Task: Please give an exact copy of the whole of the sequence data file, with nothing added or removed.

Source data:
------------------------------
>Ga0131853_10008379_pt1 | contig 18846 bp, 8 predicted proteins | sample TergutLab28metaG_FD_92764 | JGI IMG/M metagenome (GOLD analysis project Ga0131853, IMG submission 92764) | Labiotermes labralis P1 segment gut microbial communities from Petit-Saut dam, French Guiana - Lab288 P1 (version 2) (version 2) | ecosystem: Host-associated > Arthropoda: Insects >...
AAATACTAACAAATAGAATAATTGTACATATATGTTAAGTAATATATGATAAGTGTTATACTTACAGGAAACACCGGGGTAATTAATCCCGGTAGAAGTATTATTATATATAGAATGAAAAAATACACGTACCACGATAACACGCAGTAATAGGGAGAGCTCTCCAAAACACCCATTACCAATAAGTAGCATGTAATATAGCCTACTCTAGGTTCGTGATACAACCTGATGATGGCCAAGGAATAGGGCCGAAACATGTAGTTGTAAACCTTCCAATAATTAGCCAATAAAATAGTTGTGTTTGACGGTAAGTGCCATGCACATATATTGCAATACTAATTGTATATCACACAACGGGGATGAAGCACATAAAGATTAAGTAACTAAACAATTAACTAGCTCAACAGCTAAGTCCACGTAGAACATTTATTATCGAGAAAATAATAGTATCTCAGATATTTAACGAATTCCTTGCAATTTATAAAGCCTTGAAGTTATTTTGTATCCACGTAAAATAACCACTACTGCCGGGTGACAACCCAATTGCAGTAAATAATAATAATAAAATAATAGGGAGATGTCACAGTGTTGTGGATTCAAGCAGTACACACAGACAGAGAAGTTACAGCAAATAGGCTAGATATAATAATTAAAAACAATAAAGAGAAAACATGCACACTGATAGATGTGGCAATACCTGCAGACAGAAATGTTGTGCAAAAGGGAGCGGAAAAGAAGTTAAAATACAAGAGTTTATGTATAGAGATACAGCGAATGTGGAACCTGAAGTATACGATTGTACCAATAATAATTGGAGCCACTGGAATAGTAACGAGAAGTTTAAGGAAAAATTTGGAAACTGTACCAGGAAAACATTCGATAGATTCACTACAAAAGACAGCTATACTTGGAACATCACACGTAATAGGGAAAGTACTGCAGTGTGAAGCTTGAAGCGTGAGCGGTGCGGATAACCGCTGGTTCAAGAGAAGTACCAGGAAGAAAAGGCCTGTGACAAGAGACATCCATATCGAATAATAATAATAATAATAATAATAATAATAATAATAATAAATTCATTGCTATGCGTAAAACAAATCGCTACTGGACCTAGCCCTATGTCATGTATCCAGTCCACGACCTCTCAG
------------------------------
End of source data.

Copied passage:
>Ga0131853_10008379_pt1 | contig 18846 bp, 8 predicted proteins | sample TergutLab28metaG_FD_92764 | JGI IMG/M metagenome (GOLD analysis project Ga0131853, IMG submission 92764) | Labiotermes labralis P1 segment gut microbial communities from Petit-Saut dam, French Guiana - Lab288 P1 (version 2) (version 2) | ecosystem: Host-associated > Arthropoda: Insects >...
AAATACTAACAAATAGAATAATTGTACATATATGTTAAGTAATATATGATAAGTGTTATACTTACAGGAAACACCGGGGTAATTAATCCCGGTAGAAGTATTATTATATATAGAATGAAAAAATACACGTACCACGATAACACGCAGTAATAGGGAGAGCTCTCCAAAACACCCATTACCAATAAGTAGCATGTAATATAGCCTACTCTAGGTTCGTGATACAACCTGATGATGGCCAAGGAATAGGGCCGAAACATGTAGTTGTAAACCTTCCAATAATTAGCCAATAAAATAGTTGTGTTTGACGGTAAGTGCCATGCACATATATTGCAATACTAATTGTATATCACACAACGGGGATGAAGCACATAAAGATTAAGTAACTAAACAATTAACTAGCTCAACAGCTAAGTCCACGTAGAACATTTATTATCGAGAAAATAATAGTATCTCAGATATTTAACGAATTCCTTGCAATTTATAAAGCCTTGAAGTTATTTTGTATCCACGTAAAATAACCACTACTGCCGGGTGACAACCCAATTGCAGTAAATAATAATAATAAAATAATAGGGAGATGTCACAGTGTTGTGGATTCAAGCAGTACACACAGACAGAGAAGTTACAGCAAATAGGCTAGATATAATAATTAAAAACAATAAAGAGAAAACATGCACACTGATAGATGTGGCAATACCTGCAGACAGAAATGTTGTGCAAAAGGGAGCGGAAAAGAAGTTAAAATACAAGAGTTTATGTATAGAGATACAGCGAATGTGGAACCTGAAGTATACGATTGTACCAATAATAATTGGAGCCACTGGAATAGTAACGAGAAGTTTAAGGAAAAATTTGGAAACTGTACCAGGAAAACATTCGATAGATTCACTACAAAAGACAGCTATACTTGGAACATCACACGTAATAGGGAAAGTACTGCAGTGTGAAGCTTGAAGCGTGAGCGGTGCGGATAACCGCTGGTTCAAGAGAAGTACCAGGAAGAAAAGGCCTGTGACAAGAGACATCCATATCGAATAATAATAATAATAATAATAATAATAATAATAATAATAAATTCATTGCTATGCGTAAAACAAATCGCTACTGGACCTAGCCCTATGTCATGTATCCAGTCCACGACCTCTCAG